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SeaLife DC1000 With SeaLife SL961 Digital Pro Flash
 June 12, 2009 @ 09:08 PM (EST)
By Karin Brussaard
SeaLife DC1000
The SeaLife DC1000 is a new compact camera with underwater housing, launched by SeaLife in addition to the already existing DC800. The features of the DC800, such as a long-lasting battery, have been kept while at the same time several improvements were made. The most astonishing one is the easy set-up menu. Even if you don't know anything about photography, it is a piece of cake to set up the camera. The camera can be expanded with a wide angle lens and with one or two external flash units. Since both the camera and flash can be set manually, you can grow with the camera.
 


SeaLife
The motto of the American company SeaLife is to design user-friendly cameras that every diver can use right away. These are “entry-level cameras”. In this digital era, SeaLife has developed special software with which its cameras stand out from the crowd of regular brands of compact cameras. Also noteworthy is that SeaLife realized that it's easy to make a mistake and flood your camera by greasing and replacing the O-ring. To minimize this risk, SeaLife uses an O-ring that should not be greased.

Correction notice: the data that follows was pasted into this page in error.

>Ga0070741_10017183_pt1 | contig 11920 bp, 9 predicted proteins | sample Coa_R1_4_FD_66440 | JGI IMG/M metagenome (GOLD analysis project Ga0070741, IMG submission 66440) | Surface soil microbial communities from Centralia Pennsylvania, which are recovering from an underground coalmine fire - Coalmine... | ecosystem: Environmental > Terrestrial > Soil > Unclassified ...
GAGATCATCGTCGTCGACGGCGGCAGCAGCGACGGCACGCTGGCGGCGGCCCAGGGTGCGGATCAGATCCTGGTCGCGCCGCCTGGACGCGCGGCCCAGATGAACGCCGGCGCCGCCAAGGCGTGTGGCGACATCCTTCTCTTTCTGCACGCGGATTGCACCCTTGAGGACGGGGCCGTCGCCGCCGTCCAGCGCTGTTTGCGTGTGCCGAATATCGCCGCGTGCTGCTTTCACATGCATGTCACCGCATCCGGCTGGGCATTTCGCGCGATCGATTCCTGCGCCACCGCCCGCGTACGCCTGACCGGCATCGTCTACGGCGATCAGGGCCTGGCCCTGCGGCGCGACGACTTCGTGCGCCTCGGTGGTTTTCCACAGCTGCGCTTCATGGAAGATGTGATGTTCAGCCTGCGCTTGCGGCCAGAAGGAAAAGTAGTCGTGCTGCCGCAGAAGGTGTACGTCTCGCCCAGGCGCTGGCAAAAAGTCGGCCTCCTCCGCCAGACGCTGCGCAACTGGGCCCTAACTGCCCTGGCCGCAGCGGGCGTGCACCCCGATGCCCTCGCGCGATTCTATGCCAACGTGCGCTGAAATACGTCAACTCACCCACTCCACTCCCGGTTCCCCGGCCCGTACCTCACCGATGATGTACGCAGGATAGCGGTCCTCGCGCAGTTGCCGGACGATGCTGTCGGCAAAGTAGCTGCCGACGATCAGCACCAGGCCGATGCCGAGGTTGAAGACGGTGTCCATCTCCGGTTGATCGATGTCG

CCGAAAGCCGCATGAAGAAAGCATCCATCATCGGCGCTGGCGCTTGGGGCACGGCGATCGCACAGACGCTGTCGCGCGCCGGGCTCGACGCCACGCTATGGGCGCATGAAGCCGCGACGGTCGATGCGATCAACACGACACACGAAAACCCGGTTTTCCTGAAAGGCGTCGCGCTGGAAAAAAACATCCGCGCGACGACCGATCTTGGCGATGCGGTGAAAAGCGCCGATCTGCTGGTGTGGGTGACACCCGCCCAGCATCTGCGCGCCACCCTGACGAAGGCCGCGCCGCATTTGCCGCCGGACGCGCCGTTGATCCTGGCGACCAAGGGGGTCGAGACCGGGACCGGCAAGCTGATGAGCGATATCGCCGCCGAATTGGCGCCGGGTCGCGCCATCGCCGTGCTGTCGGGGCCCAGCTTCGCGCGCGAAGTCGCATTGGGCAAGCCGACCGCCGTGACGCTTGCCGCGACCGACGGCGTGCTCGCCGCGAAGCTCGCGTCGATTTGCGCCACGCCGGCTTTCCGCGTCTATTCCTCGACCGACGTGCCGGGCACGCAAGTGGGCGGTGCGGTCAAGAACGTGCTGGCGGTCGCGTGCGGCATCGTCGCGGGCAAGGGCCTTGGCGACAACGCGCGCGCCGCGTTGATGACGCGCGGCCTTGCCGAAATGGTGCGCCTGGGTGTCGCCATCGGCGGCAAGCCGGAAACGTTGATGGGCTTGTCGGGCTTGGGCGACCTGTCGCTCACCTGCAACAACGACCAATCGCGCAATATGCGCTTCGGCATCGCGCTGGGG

DC1000 camera

The SeaLife DC1000 is a 10 megapixel compact camera with a 6.9 cm LCD screen. The zoom lens has a range of 37-185mm (5x optical zoom). The camera works on a rechargeable Li-Ion battery. The claimed battery life is 2+ hours or 200+ pictures. The battery lasted for 3 dives of one hour each in the warm waters of the Philippines (28 degrees Celsius). SD and SDHC memory cards are used in the camera. Focusing is possible from a distance of 5cm. What's most special about this camera is its four color correction filters that can to be used underwater - two for blue water and two for green water. The eight white balance functions for above water can be used underwater too, including a manual white balance. ISO ranges from 64 to 1600. Shutter speed in underwater mode is 1/60 to 1/1500; when an external flash is used, 1/60 to 1/500.